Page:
The traditional university setting lacks “soul” precisely because it stamps out creativity, the gateway to self-knowledge. By “soul” I do not refer to the theological sense of the word, but to the precious gift and fount for wisdom, that my people brought with them from Africa in chains. Their veneration of creative expression emanated from an understanding that creativity is a manifestation of the divine within each of us. It was accessed through the cultivation of a whole-body wisdom, which honored the body’s capacity to process emotions into insight and creative expression. As an African-American educator, I could also not help but recognize a certain irony in our formal education system. Black children who resisted the soul-deadening acculturating processes to which we subject them in the name of “education” were all too often labeled and dismissed as either cognitively-challenged or culturally deprived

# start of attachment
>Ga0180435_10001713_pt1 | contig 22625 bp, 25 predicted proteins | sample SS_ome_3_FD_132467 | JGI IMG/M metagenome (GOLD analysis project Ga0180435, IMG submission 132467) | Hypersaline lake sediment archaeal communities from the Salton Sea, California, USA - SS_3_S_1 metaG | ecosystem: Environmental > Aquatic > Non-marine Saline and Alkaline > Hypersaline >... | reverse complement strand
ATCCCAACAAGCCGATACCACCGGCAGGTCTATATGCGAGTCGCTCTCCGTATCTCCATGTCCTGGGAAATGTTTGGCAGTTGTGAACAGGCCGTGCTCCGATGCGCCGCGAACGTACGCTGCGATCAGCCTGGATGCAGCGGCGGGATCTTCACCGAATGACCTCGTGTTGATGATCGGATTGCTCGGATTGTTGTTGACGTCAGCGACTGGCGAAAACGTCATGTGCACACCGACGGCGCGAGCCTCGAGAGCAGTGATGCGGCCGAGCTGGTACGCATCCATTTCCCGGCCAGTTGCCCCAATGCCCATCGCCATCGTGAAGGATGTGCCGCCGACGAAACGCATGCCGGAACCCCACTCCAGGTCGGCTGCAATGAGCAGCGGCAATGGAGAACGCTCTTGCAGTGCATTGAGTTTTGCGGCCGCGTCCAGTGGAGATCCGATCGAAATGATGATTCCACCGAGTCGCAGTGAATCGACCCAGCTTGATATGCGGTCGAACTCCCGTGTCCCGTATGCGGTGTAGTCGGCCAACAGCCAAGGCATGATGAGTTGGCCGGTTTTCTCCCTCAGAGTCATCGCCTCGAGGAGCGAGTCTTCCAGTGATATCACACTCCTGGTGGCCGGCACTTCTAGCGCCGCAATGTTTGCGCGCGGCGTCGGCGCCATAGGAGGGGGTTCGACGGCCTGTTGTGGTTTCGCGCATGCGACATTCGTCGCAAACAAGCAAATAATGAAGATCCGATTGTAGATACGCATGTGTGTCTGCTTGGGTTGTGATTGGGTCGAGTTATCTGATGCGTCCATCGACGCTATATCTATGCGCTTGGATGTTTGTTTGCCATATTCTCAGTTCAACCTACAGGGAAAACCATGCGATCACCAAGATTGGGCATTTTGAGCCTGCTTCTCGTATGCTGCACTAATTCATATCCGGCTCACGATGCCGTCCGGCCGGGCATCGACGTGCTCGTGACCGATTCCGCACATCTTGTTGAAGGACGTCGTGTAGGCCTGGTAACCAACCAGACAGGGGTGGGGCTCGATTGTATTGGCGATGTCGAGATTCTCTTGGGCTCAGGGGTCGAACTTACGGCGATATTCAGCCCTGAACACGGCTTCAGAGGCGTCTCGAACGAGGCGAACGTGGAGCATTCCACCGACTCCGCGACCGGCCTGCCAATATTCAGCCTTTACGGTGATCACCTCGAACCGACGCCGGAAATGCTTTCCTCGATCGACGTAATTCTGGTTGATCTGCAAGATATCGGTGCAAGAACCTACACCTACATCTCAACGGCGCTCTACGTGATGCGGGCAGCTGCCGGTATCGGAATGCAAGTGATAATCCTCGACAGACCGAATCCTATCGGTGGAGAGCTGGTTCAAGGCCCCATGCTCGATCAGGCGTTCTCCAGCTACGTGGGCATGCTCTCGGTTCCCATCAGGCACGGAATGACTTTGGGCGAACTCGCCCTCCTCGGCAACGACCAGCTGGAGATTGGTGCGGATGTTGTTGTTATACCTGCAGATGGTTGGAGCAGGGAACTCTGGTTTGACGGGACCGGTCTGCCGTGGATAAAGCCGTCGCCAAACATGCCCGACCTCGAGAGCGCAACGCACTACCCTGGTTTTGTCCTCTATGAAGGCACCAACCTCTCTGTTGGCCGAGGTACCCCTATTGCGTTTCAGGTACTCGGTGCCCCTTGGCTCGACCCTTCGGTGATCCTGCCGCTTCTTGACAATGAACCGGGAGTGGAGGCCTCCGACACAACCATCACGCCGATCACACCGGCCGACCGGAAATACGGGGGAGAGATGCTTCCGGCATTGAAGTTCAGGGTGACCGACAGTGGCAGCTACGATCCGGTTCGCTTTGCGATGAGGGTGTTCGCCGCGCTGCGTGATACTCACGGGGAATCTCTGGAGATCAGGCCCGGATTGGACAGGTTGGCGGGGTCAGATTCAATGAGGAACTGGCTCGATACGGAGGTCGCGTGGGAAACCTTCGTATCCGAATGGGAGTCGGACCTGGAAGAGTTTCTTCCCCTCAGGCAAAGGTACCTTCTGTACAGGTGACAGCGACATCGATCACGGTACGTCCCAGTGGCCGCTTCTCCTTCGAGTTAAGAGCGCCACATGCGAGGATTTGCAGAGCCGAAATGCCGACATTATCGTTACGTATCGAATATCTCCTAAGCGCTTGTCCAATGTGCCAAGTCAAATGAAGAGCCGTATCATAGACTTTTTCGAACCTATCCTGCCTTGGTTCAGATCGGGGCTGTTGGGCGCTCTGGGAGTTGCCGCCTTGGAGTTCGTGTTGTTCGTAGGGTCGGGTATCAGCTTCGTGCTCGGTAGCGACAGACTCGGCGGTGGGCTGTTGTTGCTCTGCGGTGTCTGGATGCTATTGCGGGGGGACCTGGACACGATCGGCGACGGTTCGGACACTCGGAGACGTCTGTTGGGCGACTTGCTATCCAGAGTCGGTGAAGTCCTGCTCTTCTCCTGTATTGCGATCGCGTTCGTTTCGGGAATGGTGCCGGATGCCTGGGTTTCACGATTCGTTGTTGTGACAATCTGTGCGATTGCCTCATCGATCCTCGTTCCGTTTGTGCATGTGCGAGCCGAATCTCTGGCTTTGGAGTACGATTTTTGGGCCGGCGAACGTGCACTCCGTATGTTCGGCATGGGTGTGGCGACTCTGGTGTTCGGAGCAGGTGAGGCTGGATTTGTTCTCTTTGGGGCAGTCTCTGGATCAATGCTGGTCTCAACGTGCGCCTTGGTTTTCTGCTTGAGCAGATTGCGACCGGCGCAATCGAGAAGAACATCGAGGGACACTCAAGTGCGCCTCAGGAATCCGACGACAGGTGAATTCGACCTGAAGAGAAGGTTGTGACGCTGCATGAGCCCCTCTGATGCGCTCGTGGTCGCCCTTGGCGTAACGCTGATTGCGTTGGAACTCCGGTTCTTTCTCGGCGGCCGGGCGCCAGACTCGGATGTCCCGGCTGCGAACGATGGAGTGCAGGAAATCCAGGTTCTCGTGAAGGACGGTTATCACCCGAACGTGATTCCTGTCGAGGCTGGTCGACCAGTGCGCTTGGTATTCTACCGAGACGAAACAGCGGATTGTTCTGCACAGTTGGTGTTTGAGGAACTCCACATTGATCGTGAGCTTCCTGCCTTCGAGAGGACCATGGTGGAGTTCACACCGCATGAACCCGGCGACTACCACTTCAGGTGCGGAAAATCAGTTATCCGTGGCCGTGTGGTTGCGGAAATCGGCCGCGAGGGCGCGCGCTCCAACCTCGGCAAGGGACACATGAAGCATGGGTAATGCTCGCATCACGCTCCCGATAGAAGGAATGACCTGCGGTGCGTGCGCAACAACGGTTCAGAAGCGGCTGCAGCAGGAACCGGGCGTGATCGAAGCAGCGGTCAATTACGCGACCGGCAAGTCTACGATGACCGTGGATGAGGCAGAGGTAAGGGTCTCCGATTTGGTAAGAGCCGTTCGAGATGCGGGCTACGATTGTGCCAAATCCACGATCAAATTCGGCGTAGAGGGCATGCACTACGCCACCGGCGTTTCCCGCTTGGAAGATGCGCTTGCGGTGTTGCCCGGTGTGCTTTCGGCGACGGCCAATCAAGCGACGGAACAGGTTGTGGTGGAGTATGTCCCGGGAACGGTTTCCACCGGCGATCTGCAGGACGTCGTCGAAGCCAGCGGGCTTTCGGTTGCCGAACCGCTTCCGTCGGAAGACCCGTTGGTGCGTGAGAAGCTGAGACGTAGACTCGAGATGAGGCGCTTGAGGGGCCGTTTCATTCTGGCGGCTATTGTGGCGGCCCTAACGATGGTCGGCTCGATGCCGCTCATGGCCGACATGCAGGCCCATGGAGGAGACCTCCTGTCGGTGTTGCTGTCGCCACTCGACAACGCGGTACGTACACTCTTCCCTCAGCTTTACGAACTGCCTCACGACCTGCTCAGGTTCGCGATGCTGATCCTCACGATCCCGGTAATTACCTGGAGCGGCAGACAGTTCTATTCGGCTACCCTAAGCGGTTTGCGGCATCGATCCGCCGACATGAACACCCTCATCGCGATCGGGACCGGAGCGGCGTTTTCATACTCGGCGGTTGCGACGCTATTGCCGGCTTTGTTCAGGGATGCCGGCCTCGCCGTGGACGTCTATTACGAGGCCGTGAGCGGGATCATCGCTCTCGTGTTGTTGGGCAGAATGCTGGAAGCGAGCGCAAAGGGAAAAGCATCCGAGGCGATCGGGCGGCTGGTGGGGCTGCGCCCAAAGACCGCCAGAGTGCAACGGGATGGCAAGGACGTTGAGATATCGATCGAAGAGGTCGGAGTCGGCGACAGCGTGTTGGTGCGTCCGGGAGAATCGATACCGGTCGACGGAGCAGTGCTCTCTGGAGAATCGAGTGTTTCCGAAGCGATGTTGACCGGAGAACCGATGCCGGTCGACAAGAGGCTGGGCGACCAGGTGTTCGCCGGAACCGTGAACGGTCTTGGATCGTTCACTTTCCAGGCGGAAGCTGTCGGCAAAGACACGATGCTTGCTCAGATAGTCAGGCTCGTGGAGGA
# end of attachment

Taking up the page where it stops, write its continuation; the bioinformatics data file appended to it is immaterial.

But surely, if developing skills of self-knowledge are so meaningful and empowering, then why is this form of education so overlooked in America’s exceedingly competitive, standards-driven, multi-trillion dollar educational system? It is quite simply that most of us will not become any richer through the attainment of greater self-knowledge. Nor will we necessarily gain a competitive advantage in our corporate or academic lives. Quite to the contrary, this particular mode of knowledge has inherent dangers to the “American Dream” as we now perceive it. The more able we become to validate ourselves internally, the less dependent we become on the reward structures set in place by our consumer-driven society.